Even if the transmission choice was improved, there are still challenges. As a $57,990 proposition, the model does seem to sit uncomfortably close to the Outback, which while the next size up has basic price equality, offers a better cabin layout and more room.

Okay, so that’s the end of my frothy diatribe: If you still have interest in a car whose unusual name comes from an unusual approach to naming – combining the words ‘Legacy’, ‘reVOlution’ and  ‘touRinG’ – then be aware that Subaru has meted some changes from the original that do provide improvement.

A new wheel design, new front grille, bumper and headlights are nicely rendered. However, it’s the tech lift that adds more value. A front view camera monitor is a nice addition, so too the high beam and lane change assists, plus it now has rear cross traffic alert. The brilliant camera and radar-driven EyeSight system adds a pre-collision braking system – and, when the car is operating with active cruise control, it has ability to resume travel when a hitherto stationary traffic queue starts going again.

There are still some hiccups and signs of age, such the rear view camera view showing up in the rear view mirror, rather than on the dashboard display, even though the latter is still too small. Also, unlike the Impreza and – in its just-released update form – the Outback, it’s infotainment interface still lacks Apple CarPlay and Android Auto integration and its graphics and operability are also off modern pace. The chunky rocker switches for the seat warmers look old-hat compared to the touch-type ones that Outback owners enjoy and it’s obvious, too, that the smaller car has harder, lower quality plastics.

Hooking in the phone by Bluetooth is easily done but tethering still requires using an awkwardly sited USB port. At least there’s a reasonable-sized cubby to take your phone. There are two other USB outlets for backseat passengers.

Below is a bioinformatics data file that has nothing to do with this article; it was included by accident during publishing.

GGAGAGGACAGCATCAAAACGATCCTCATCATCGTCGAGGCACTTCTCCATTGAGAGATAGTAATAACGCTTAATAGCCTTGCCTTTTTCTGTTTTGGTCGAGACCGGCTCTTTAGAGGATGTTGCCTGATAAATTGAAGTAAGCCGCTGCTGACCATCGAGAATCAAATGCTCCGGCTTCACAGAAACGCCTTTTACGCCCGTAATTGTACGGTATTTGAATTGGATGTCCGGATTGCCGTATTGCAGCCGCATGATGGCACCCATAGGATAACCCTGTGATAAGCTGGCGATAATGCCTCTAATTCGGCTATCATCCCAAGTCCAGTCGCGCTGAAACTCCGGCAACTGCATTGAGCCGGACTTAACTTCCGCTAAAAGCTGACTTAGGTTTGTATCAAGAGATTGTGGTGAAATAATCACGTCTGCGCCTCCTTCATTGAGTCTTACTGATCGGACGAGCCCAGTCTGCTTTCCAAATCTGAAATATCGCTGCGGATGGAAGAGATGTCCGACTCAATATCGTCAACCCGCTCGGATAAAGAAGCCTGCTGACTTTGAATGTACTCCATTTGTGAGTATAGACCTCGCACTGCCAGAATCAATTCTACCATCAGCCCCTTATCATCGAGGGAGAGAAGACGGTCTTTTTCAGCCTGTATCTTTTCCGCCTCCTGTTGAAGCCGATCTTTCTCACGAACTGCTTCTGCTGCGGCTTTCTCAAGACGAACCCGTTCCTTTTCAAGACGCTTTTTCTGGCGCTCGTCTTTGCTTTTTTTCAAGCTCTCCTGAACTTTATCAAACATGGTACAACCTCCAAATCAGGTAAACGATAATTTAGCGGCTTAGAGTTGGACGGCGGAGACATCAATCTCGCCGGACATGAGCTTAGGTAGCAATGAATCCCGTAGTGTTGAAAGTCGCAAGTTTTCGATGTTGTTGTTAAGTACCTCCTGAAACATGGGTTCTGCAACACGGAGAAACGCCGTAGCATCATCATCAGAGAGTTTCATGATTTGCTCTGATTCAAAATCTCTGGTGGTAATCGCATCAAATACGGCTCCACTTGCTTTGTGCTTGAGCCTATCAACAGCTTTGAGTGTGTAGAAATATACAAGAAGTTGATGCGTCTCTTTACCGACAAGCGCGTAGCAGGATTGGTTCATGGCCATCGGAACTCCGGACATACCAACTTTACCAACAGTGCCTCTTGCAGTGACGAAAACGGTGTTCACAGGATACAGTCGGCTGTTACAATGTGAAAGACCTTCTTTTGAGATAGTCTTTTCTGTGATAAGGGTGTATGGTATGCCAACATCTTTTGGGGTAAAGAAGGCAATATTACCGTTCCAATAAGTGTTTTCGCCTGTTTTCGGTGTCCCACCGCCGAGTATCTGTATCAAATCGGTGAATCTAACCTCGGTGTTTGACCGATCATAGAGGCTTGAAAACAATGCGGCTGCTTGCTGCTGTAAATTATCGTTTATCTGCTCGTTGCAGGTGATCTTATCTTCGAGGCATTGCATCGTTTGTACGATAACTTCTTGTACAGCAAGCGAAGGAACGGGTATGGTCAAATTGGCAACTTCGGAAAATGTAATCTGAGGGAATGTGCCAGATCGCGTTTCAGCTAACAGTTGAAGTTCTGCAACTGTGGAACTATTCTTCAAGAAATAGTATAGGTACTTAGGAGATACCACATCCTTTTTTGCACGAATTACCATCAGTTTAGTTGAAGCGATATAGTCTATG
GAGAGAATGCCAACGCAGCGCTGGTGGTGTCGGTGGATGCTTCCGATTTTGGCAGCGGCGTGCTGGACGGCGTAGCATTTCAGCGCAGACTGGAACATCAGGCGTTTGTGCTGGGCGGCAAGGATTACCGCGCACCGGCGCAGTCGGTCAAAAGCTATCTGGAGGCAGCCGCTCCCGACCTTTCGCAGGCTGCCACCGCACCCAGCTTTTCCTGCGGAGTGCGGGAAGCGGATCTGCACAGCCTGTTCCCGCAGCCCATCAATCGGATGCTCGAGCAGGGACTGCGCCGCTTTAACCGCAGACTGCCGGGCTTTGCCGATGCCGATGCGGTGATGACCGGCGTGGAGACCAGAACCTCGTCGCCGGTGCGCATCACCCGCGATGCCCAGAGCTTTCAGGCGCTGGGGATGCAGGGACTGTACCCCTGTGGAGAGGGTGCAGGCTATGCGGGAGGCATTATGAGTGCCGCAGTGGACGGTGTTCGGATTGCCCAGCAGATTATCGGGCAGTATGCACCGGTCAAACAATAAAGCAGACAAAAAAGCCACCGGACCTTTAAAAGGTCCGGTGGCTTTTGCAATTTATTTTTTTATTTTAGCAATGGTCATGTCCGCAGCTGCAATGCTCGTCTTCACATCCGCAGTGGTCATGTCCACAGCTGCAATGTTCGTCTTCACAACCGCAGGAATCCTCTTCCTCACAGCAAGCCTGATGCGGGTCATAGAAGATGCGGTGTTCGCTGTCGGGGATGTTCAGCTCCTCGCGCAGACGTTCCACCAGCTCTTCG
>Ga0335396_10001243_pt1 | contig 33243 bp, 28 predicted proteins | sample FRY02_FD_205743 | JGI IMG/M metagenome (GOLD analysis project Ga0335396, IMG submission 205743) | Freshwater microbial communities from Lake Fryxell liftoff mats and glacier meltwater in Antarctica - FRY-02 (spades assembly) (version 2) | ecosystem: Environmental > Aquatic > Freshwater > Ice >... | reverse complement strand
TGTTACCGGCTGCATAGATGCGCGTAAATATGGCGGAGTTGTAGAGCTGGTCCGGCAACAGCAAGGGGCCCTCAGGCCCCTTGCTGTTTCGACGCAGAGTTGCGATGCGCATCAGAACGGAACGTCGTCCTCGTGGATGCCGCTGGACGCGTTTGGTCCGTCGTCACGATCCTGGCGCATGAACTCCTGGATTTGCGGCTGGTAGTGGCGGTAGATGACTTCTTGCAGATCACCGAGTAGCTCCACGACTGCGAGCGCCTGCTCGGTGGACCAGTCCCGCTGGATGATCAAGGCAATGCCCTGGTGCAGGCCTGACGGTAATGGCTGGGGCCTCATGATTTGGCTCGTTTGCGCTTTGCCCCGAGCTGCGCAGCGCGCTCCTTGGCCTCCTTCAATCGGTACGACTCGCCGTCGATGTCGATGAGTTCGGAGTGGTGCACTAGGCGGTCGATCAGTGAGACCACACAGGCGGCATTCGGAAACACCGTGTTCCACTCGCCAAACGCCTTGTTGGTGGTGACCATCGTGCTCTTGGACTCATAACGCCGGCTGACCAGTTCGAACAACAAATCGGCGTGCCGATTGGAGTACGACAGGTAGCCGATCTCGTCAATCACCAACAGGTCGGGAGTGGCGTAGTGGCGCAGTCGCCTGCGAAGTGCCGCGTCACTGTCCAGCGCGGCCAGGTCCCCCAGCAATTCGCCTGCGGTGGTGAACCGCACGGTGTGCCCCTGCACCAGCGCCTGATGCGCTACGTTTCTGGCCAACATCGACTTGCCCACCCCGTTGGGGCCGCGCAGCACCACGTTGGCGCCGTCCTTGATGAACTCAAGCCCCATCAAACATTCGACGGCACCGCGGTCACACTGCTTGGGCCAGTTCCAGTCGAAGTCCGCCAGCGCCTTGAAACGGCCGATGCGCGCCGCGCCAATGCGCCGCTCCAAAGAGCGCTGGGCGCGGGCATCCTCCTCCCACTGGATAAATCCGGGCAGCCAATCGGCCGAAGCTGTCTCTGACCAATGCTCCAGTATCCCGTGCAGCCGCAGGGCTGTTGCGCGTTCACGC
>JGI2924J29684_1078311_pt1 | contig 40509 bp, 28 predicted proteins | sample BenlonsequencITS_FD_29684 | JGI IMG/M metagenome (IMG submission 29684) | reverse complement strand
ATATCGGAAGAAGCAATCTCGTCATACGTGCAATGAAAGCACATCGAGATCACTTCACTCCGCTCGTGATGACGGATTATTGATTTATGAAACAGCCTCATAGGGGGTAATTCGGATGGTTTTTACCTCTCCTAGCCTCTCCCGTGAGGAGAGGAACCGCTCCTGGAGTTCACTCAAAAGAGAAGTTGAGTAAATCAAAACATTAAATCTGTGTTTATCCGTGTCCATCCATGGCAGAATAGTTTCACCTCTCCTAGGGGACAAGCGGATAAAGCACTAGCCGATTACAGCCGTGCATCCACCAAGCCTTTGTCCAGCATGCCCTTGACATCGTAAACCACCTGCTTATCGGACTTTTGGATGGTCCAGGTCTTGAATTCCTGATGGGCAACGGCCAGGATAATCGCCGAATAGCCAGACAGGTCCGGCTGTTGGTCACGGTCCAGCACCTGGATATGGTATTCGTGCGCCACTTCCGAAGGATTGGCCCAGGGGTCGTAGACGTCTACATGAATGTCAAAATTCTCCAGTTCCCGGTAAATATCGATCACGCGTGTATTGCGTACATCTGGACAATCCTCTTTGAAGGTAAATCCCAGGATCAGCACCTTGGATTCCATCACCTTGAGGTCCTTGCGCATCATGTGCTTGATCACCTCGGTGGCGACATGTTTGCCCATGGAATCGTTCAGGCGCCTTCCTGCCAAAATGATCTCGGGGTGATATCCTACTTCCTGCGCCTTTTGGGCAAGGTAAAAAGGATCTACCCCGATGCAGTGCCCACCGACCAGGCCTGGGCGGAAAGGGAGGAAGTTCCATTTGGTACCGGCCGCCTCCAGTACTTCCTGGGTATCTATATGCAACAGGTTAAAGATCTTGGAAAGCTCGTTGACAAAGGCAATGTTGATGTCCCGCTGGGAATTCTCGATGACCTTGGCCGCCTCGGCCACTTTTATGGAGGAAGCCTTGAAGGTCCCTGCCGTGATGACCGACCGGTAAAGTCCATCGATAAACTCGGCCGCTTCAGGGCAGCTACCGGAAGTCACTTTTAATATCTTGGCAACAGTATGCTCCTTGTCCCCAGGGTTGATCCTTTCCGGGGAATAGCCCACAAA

The door bins, both front and back, have a holder for a 500ml water bottle, and the pair of cupholders on the centre console are well-dimensioned and deep.

With a sharper tranny, Levorg’s status as a driver’s car would be easily established. The front chairs are sporty in shape and low setting ands the driver is offered a very good relationship with a thick-rimmed, D-shaped steering wheel. Regardless that most people might not even use them, the paddle shifts allow the driver to grab ‘another gear’ without losing too much contact with the steering wheel.

Snugness spreads across the cabin. That the rear seat offers enough leg and knee room to be comfortable when the front row is adult-occupied is thanks in part to the concave shape of the back of the front row chairs.

The boot offers 522 litres of space with the back seats in place and these can be folded easily via pull-activators in the boot. They don’t fold exactly flat, but they do expand the available space to more than 1400 litres. Under the boot floor is a space saver spare that’s still not easily reached; panels and a hard foam cover need to be removed. If you’re tall, watch how you go: The tail-gate doesn’t lift up quite high enough.